Climate change is taking its toll

Last year was recently declared the hottest year on record — for the 15th time in the past 16 years. New England is warming faster than any other region in the United States except for Alaska, and we're already feeling the effects of climate change, from severe drought taking its toll on the iconic dairy farms of New Hampshire, to stronger storms and hurricanes battering the Coney Island boardwalk.

Official White House Photo by Sonya N. Herbert 

The pollution that contributes to climate change also hurts our health — especially in the densely populated Northeast. In 2015, residents of Baltimore, Boston, New York City, and Wilmington, Del., all experienced 89 or more days of elevated levels of smog. Air pollution is even affecting smaller communities, like Norwalk, Conn., and Berlin, N.H.

We know we need to do much more to tackle the climate crisis. Climate scientists agree that to avoid the worst climate impacts, we need to stop burning virtually all fossil fuels and transition to clean, renewable energy by 2050.

Luckily, the Northeast is already well on its way to becoming a leader in cutting global warming pollution. Here, nine states including Maine are taking part in America’s most successful regional clean air and climate protection program: the Regional Greenhouse Gas Initiative (RGGI).

The best regional clean air and climate program you’ve never heard of

Over the past decade, RGGI has helped cut regional power plant pollution in half — the equivalent of retiring 22 coal-fired power plants — and it has invested $2.6 billion in clean energy and energy efficiency programs across the region.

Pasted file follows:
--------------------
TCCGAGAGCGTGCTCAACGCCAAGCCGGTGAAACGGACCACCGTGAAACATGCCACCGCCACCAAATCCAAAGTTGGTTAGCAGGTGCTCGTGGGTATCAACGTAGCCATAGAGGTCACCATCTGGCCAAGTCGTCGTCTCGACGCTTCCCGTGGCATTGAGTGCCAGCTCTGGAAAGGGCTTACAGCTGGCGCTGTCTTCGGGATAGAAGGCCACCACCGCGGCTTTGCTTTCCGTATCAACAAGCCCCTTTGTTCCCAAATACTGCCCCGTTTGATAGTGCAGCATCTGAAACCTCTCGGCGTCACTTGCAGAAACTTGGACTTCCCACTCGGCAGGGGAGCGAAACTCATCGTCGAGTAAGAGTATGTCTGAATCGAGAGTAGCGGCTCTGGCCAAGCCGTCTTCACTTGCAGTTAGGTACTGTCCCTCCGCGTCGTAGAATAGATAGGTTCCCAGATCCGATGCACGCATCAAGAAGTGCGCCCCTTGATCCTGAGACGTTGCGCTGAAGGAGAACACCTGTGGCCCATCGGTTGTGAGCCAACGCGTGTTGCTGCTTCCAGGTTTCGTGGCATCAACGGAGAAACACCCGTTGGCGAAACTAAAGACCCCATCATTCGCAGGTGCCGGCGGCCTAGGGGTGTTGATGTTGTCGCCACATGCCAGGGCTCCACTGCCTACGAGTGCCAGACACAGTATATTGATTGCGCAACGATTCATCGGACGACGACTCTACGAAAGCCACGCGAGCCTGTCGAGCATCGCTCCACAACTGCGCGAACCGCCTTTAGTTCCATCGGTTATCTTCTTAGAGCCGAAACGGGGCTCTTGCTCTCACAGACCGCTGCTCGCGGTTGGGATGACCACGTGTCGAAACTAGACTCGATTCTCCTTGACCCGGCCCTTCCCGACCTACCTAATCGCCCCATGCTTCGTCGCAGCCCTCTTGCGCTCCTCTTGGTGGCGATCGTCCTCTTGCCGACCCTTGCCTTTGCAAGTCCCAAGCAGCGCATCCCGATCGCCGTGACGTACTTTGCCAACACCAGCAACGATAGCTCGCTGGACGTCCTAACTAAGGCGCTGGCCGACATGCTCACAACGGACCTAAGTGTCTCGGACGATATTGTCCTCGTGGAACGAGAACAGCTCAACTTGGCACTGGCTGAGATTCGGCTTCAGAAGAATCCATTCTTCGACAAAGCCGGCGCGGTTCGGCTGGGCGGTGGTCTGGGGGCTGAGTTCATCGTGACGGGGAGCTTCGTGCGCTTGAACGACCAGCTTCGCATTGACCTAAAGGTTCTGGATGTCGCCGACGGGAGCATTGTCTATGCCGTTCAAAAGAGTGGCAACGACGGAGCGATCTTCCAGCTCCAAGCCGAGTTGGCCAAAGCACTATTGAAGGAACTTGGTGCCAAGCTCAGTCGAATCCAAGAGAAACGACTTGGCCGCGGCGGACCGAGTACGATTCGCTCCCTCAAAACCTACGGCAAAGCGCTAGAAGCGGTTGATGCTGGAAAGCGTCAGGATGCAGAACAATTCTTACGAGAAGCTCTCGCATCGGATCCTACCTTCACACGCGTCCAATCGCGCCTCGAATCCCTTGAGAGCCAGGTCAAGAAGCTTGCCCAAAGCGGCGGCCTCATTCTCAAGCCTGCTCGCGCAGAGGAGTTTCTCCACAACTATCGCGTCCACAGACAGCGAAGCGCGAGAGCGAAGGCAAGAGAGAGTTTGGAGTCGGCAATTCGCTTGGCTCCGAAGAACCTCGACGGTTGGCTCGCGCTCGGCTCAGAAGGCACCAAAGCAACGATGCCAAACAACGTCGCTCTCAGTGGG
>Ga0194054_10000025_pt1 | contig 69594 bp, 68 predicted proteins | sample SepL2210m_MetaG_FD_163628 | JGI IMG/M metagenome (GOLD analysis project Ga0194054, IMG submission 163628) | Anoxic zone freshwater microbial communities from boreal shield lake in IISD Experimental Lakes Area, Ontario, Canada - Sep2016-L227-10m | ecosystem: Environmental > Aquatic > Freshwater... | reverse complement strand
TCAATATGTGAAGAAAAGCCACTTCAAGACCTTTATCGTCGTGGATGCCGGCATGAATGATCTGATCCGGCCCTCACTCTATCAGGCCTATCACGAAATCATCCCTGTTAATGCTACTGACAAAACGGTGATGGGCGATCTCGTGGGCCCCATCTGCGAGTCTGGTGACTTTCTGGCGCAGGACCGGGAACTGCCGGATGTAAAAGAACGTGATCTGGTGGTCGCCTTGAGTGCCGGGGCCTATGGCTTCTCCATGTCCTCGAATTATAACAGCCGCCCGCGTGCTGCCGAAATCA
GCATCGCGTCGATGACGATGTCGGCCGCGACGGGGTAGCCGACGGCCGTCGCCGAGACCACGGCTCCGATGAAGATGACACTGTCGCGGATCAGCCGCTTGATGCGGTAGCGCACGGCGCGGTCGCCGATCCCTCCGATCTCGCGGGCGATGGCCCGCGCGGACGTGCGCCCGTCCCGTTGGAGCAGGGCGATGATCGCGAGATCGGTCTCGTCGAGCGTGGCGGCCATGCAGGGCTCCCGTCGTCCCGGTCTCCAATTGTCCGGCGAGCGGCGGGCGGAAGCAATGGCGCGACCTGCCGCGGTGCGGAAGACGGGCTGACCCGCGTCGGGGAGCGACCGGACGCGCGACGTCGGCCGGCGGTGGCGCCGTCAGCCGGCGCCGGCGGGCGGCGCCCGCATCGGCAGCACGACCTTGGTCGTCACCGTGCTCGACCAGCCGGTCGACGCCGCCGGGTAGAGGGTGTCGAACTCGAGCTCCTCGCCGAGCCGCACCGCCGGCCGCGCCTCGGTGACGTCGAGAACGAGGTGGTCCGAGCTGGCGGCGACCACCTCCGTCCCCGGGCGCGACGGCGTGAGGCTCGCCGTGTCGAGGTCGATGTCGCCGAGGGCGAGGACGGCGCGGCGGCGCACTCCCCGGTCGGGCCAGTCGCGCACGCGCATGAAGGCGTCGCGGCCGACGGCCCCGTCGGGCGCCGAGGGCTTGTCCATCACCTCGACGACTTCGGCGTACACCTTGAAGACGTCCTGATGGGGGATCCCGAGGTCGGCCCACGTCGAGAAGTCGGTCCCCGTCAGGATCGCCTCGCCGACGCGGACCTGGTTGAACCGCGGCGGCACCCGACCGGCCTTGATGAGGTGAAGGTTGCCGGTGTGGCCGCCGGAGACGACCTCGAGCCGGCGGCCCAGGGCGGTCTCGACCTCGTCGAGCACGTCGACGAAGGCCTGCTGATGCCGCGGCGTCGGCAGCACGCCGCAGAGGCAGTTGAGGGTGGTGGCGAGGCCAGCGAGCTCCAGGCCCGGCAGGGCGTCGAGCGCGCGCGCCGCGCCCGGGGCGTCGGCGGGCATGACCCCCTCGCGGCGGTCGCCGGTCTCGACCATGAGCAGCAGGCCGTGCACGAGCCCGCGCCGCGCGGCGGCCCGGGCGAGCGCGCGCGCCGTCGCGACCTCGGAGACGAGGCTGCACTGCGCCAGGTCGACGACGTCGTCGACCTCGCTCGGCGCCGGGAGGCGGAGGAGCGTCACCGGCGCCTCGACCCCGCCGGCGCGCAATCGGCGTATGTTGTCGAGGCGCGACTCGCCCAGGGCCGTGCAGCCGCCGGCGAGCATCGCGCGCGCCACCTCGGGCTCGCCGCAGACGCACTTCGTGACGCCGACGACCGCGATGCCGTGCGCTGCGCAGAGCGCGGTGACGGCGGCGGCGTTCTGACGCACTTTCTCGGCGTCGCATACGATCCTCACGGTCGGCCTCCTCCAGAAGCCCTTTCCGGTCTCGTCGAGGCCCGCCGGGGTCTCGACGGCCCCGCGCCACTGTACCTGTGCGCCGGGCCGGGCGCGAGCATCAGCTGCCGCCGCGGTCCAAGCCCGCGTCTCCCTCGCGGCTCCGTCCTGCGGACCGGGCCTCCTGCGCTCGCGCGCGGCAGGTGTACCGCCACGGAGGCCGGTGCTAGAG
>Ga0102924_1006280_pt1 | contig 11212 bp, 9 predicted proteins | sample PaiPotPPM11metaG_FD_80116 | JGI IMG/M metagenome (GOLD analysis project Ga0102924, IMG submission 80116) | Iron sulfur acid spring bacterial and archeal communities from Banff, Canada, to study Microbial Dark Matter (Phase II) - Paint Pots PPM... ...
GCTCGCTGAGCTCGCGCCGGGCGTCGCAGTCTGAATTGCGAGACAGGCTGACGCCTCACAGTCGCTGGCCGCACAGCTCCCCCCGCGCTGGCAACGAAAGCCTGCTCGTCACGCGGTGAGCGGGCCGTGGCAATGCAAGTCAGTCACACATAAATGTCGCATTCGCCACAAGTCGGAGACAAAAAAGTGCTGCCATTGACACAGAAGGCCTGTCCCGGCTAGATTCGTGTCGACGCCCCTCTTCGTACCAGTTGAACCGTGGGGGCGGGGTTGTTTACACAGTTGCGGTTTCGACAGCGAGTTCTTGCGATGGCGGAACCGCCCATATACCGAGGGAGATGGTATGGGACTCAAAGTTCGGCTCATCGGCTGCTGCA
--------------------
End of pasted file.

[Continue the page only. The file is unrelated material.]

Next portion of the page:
The way the program creates these benefits is ingenious. It ratchets down the emissions from power plants each year and makes polluters pay to pollute. That revenue is then invested in clean energy and energy efficiency, which has led to healthier communities and thriving economies.

The program has helped clean up our air, preventing 600 premature deaths over its first six years in effect. It has helped make the region more energy efficient: Electricity use is down by five percent since 2005, even as the regional economy grew by 10 percent. And it has boosted renewable energy in the region, where solar and wind power generation have more than doubled in the past 10 years.

These benefits matter for our communities. For example, the Children’s Medical Center in Hartford, Conn., retrofitted its lighting and cooling systems with support from RGGI funding. The project saves the hospital more than $23,000 per year in electric bills, enabling them to keep energy costs down and cut back on carbon pollution — all while expanding its core mission of keeping kids healthy.

In Massachusetts, the towns of Swampscott and Wenham installed energy-efficient street lighting with revenue from RGGI, reducing the towns’ electricity costs by more than $100,000 per year. At the same time, the towns are able to cut as much carbon pollution per year as contained in 33,000 gallons of gasoline.

Cummings Properties via Flickr, CC BY 2.0

Doubling down on climate progress

As the president and Congress push to repeal our best federal policies for reducing global warming pollution, like the Clean Power Plan and federal clean car standards, it’s up to us to lead the way forward. Now more than ever, we need to make even more progress to combat climate change here in Maine.